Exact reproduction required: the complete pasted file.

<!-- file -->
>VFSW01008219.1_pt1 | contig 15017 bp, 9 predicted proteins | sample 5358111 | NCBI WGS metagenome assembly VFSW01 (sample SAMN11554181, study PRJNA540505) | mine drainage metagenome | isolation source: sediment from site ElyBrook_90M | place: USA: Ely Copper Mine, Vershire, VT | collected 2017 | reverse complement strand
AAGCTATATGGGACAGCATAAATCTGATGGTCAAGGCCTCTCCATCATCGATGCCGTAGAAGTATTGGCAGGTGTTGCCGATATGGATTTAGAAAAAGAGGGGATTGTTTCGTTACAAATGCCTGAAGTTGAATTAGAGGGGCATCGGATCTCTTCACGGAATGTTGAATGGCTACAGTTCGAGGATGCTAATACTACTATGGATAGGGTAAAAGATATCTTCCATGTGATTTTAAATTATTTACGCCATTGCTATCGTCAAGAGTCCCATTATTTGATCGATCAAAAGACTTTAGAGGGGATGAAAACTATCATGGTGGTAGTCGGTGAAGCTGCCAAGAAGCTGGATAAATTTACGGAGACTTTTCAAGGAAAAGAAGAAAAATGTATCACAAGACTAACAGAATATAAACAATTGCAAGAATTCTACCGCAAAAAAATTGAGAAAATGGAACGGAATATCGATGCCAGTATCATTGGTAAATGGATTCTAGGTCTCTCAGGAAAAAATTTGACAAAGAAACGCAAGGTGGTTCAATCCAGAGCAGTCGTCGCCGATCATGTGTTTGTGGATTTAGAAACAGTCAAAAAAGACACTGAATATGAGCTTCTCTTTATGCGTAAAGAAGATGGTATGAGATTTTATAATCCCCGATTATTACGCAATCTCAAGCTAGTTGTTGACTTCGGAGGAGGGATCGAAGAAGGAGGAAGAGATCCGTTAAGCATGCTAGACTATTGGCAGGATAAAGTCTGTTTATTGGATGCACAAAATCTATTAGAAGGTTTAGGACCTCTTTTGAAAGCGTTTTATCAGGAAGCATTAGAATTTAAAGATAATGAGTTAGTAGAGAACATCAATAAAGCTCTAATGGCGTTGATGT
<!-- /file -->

>VFSW01008219.1_pt1 | contig 15017 bp, 9 predicted proteins | sample 5358111 | NCBI WGS metagenome assembly VFSW01 (sample SAMN11554181, study PRJNA540505) | mine drainage metagenome | isolation source: sediment from site ElyBrook_90M | place: USA: Ely Copper Mine, Vershire, VT | collected 2017 | reverse complement strand
AAGCTATATGGGACAGCATAAATCTGATGGTCAAGGCCTCTCCATCATCGATGCCGTAGAAGTATTGGCAGGTGTTGCCGATATGGATTTAGAAAAAGAGGGGATTGTTTCGTTACAAATGCCTGAAGTTGAATTAGAGGGGCATCGGATCTCTTCACGGAATGTTGAATGGCTACAGTTCGAGGATGCTAATACTACTATGGATAGGGTAAAAGATATCTTCCATGTGATTTTAAATTATTTACGCCATTGCTATCGTCAAGAGTCCCATTATTTGATCGATCAAAAGACTTTAGAGGGGATGAAAACTATCATGGTGGTAGTCGGTGAAGCTGCCAAGAAGCTGGATAAATTTACGGAGACTTTTCAAGGAAAAGAAGAAAAATGTATCACAAGACTAACAGAATATAAACAATTGCAAGAATTCTACCGCAAAAAAATTGAGAAAATGGAACGGAATATCGATGCCAGTATCATTGGTAAATGGATTCTAGGTCTCTCAGGAAAAAATTTGACAAAGAAACGCAAGGTGGTTCAATCCAGAGCAGTCGTCGCCGATCATGTGTTTGTGGATTTAGAAACAGTCAAAAAAGACACTGAATATGAGCTTCTCTTTATGCGTAAAGAAGATGGTATGAGATTTTATAATCCCCGATTATTACGCAATCTCAAGCTAGTTGTTGACTTCGGAGGAGGGATCGAAGAAGGAGGAAGAGATCCGTTAAGCATGCTAGACTATTGGCAGGATAAAGTCTGTTTATTGGATGCACAAAATCTATTAGAAGGTTTAGGACCTCTTTTGAAAGCGTTTTATCAGGAAGCATTAGAATTTAAAGATAATGAGTTAGTAGAGAACATCAATAAAGCTCTAATGGCGTTGATGT